US State Department Spokesperson Ned Price took to Twitter on Saturday to say
“We are deeply concerned by reports that Burmese security forces have fired on protestors and continue to detain and harass demonstrators and others in Burma [Myanmar]. We stand with the people of Burma,”
As per reports by the Myanmar Now news outlet, at least two protesters were killed and several others injured on Saturday after Myanmar’s police resorted to the use of live ammunition during a demonstration in the city of Mandalay.
UN Secretary General Antonio Guterres also expressed his disapproval of the millitary’s hard stance and defended people’s right to assemble peacefully, he wrote on Twitter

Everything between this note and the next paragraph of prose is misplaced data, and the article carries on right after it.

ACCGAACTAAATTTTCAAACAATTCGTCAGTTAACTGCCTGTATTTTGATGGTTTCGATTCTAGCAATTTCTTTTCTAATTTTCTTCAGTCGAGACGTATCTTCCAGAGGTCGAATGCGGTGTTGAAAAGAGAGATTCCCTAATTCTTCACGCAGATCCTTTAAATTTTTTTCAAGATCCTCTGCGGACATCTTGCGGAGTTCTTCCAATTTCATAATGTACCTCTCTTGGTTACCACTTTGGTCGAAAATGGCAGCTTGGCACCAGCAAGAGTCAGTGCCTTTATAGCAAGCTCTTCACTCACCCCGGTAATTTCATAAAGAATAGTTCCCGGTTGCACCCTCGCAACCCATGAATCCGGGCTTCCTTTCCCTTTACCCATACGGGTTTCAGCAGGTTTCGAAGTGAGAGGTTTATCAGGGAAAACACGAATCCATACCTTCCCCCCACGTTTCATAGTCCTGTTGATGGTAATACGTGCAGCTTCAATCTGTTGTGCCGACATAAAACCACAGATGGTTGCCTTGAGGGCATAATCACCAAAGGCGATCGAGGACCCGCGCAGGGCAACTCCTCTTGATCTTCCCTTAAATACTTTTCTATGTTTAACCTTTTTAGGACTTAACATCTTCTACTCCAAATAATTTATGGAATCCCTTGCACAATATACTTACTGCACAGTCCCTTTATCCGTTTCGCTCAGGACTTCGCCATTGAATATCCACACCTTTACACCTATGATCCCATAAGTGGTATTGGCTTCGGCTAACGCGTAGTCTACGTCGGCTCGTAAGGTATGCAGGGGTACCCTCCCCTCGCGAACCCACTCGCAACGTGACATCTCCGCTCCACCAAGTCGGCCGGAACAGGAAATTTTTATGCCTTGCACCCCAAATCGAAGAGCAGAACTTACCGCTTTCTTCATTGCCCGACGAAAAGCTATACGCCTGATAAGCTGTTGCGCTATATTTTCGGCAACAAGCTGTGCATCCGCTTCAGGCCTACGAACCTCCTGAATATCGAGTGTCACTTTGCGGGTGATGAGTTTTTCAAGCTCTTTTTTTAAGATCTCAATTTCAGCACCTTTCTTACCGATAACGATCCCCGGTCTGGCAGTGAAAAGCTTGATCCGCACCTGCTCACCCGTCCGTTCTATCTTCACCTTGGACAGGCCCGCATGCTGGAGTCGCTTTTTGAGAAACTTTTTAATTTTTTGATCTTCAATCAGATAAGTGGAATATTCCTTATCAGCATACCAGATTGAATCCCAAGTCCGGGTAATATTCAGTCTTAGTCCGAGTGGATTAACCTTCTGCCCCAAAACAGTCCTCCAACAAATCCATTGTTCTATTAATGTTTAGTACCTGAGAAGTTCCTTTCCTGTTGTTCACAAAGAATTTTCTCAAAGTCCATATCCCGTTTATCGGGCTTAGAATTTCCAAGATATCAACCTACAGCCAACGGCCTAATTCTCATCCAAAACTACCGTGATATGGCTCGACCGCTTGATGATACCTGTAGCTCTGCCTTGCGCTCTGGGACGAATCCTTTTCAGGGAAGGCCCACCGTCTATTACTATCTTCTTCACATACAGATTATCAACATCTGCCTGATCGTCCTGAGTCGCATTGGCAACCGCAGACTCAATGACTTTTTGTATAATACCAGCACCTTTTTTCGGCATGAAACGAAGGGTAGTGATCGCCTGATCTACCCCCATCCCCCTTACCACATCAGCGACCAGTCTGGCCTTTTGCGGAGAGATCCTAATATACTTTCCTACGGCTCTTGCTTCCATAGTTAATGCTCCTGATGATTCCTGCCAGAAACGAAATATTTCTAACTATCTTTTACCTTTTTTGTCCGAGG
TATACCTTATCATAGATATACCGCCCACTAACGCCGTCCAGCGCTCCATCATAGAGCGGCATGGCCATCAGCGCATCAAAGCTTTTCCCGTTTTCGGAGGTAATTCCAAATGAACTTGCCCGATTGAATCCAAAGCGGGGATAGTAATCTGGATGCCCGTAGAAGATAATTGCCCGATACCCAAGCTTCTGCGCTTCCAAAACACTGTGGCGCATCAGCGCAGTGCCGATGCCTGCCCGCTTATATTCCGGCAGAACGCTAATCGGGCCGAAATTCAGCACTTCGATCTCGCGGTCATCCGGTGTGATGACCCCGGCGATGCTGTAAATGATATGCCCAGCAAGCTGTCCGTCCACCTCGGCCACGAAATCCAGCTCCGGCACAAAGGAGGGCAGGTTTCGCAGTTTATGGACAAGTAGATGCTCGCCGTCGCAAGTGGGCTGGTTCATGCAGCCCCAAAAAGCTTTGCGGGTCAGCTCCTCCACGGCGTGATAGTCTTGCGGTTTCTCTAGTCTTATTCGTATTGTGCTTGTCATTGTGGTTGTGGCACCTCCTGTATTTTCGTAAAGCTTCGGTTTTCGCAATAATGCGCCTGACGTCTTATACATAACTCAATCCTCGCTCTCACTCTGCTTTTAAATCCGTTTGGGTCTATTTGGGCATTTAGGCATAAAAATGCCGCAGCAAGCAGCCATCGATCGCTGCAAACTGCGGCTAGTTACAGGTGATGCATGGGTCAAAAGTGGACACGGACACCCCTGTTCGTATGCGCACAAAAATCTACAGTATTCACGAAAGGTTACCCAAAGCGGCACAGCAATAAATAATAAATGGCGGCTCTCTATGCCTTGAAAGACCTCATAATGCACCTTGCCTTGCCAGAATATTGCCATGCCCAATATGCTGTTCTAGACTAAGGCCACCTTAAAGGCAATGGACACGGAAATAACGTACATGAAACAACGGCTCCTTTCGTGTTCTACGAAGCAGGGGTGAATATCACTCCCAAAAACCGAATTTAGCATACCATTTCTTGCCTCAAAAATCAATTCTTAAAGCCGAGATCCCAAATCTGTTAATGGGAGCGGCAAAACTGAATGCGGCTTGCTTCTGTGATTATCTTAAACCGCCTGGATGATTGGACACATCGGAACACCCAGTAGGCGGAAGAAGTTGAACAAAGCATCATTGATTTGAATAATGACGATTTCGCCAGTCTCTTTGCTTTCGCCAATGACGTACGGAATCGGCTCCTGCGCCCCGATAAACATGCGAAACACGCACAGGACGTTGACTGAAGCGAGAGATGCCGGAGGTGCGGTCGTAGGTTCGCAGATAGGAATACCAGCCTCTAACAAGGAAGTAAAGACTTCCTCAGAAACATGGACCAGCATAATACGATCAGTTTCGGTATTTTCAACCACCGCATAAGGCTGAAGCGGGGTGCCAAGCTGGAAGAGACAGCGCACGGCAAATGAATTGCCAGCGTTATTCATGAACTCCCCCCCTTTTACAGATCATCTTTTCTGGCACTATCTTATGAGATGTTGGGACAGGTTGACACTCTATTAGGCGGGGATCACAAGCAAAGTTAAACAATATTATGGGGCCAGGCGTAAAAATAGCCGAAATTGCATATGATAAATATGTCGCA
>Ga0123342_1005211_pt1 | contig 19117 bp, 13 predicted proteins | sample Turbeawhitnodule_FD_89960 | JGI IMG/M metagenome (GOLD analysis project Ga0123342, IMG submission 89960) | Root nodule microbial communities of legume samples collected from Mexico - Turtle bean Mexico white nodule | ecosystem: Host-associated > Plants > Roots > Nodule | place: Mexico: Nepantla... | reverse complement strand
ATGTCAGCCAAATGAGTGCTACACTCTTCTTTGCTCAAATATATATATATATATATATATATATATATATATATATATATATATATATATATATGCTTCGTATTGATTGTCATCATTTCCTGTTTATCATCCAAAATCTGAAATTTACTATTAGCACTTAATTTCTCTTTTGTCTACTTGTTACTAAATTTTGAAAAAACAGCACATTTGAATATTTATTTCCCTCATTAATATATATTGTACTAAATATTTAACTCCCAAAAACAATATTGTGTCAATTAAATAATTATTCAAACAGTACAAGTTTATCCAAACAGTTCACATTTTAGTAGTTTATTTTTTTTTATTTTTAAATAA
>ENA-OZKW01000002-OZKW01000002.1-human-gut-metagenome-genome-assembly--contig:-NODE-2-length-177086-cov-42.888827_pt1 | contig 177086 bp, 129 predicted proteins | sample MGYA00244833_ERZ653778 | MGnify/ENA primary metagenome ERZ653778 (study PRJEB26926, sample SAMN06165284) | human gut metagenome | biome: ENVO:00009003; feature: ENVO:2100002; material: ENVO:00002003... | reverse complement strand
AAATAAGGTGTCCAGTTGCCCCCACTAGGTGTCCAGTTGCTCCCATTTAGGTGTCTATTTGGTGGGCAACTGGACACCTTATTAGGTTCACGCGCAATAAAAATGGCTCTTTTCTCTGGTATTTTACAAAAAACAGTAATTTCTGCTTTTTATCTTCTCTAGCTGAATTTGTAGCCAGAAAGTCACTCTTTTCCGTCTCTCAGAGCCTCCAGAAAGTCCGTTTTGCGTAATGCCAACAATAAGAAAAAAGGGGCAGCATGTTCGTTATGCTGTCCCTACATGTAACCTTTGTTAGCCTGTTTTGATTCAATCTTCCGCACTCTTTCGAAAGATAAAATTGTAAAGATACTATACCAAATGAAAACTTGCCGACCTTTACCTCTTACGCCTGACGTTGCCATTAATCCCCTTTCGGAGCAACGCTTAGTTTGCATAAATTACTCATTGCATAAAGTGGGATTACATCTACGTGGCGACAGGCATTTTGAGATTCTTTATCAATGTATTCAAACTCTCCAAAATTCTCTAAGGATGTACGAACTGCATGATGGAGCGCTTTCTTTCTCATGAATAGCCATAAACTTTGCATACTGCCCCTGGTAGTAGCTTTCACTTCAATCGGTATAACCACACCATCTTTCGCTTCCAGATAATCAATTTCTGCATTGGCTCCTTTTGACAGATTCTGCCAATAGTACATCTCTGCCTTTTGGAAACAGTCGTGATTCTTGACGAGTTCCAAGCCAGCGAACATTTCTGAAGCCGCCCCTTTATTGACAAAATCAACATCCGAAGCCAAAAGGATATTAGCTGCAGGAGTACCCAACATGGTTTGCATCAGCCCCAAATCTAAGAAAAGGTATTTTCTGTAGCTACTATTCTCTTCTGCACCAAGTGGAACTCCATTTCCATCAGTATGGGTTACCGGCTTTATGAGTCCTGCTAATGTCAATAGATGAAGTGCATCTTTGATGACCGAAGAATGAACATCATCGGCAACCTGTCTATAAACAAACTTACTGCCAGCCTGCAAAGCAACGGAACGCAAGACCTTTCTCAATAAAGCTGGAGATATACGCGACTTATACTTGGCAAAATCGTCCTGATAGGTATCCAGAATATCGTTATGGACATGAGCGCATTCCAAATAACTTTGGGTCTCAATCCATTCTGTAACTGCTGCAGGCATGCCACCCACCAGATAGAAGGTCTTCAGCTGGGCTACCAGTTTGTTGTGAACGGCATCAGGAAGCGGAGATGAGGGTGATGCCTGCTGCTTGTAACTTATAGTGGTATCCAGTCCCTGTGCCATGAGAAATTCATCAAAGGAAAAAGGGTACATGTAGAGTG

“I condemn the use of deadly violence in Myanmar. The use of lethal force, intimidation & harassment against peaceful demonstrators is unacceptable. Everyone has a right to peaceful assembly. I call on all parties to respect election results and return to civilian rule,”
Prior to this, UK Foreign Secretary Dominic Raab said the United Kingdom could consider “further action” against the Myanmarese dispensation in tandem with its international partners.
Myanmar’s military seized power in the country, announcing a one-year state of emergency and vowing to take action against alleged voter fraud during the November 8 general election, which was won by Suu Kyi’s National League for Democracy (NLD) party on February 1.
The military said it was committed to the democratic system and vowed to hold new and fair elections after the state of emergency ends.
Myanmar’s State Counsellor Aung San Suu Kyi, as well as President Win Myint and other top officials who were members of the ruling NLD party were detained and accused of election fraud.
Protests have been held across Myanmar since the military took over. The US and the UK have imposed sanctions against multiple individuals affiliated with Myanmar’s military.